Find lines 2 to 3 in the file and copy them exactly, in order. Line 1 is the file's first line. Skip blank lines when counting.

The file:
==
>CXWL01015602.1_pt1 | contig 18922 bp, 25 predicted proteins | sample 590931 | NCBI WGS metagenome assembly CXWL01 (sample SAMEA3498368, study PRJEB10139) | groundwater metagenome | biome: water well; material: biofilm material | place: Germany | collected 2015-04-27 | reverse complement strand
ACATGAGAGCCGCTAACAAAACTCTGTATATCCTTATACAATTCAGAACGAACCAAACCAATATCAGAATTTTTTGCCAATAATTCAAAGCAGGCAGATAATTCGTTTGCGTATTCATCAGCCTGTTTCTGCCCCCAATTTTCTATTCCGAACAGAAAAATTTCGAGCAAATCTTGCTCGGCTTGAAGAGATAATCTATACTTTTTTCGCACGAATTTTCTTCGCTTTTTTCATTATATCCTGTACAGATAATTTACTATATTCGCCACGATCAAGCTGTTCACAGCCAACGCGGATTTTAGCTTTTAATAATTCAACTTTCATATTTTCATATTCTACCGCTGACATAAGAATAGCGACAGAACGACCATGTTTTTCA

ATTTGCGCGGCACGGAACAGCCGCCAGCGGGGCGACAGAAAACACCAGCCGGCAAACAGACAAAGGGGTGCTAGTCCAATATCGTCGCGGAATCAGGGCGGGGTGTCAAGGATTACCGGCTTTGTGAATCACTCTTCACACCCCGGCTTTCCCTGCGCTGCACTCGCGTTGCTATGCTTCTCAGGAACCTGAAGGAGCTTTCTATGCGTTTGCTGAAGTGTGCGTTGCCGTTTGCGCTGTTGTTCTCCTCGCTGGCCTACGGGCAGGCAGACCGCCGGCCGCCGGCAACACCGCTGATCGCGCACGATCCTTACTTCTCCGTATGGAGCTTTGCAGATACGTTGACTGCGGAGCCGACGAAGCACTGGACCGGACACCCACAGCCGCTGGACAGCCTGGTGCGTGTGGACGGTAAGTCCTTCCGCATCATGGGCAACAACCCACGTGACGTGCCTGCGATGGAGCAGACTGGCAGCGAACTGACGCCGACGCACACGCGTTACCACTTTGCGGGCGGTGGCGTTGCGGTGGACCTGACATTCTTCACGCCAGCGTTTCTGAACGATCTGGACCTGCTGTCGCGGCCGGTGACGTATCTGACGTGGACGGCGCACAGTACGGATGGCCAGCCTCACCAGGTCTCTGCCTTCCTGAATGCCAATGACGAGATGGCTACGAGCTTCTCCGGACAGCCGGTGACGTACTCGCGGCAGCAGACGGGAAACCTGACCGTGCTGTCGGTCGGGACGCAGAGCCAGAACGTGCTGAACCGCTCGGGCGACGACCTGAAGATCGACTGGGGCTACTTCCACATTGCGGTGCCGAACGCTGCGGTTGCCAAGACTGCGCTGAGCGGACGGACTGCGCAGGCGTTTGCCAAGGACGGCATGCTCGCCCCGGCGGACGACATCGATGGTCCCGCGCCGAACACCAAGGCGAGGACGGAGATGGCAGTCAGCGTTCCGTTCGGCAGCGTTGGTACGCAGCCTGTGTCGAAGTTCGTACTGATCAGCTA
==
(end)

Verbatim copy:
ACATGAGAGCCGCTAACAAAACTCTGTATATCCTTATACAATTCAGAACGAACCAAACCAATATCAGAATTTTTTGCCAATAATTCAAAGCAGGCAGATAATTCGTTTGCGTATTCATCAGCCTGTTTCTGCCCCCAATTTTCTATTCCGAACAGAAAAATTTCGAGCAAATCTTGCTCGGCTTGAAGAGATAATCTATACTTTTTTCGCACGAATTTTCTTCGCTTTTTTCATTATATCCTGTACAGATAATTTACTATATTCGCCACGATCAAGCTGTTCACAGCCAACGCGGATTTTAGCTTTTAATAATTCAACTTTCATATTTTCATATTCTACCGCTGACATAAGAATAGCGACAGAACGACCATGTTTTTCA

ATTTGCGCGGCACGGAACAGCCGCCAGCGGGGCGACAGAAAACACCAGCCGGCAAACAGACAAAGGGGTGCTAGTCCAATATCGTCGCGGAATCAGGGCGGGGTGTCAAGGATTACCGGCTTTGTGAATCACTCTTCACACCCCGGCTTTCCCTGCGCTGCACTCGCGTTGCTATGCTTCTCAGGAACCTGAAGGAGCTTTCTATGCGTTTGCTGAAGTGTGCGTTGCCGTTTGCGCTGTTGTTCTCCTCGCTGGCCTACGGGCAGGCAGACCGCCGGCCGCCGGCAACACCGCTGATCGCGCACGATCCTTACTTCTCCGTATGGAGCTTTGCAGATACGTTGACTGCGGAGCCGACGAAGCACTGGACCGGACACCCACAGCCGCTGGACAGCCTGGTGCGTGTGGACGGTAAGTCCTTCCGCATCATGGGCAACAACCCACGTGACGTGCCTGCGATGGAGCAGACTGGCAGCGAACTGACGCCGACGCACACGCGTTACCACTTTGCGGGCGGTGGCGTTGCGGTGGACCTGACATTCTTCACGCCAGCGTTTCTGAACGATCTGGACCTGCTGTCGCGGCCGGTGACGTATCTGACGTGGACGGCGCACAGTACGGATGGCCAGCCTCACCAGGTCTCTGCCTTCCTGAATGCCAATGACGAGATGGCTACGAGCTTCTCCGGACAGCCGGTGACGTACTCGCGGCAGCAGACGGGAAACCTGACCGTGCTGTCGGTCGGGACGCAGAGCCAGAACGTGCTGAACCGCTCGGGCGACGACCTGAAGATCGACTGGGGCTACTTCCACATTGCGGTGCCGAACGCTGCGGTTGCCAAGACTGCGCTGAGCGGACGGACTGCGCAGGCGTTTGCCAAGGACGGCATGCTCGCCCCGGCGGACGACATCGATGGTCCCGCGCCGAACACCAAGGCGAGGACGGAGATGGCAGTCAGCGTTCCGTTCGGCAGCGTTGGTACGCAGCCTGTGTCGAAGTTCGTACTGATCAGCTA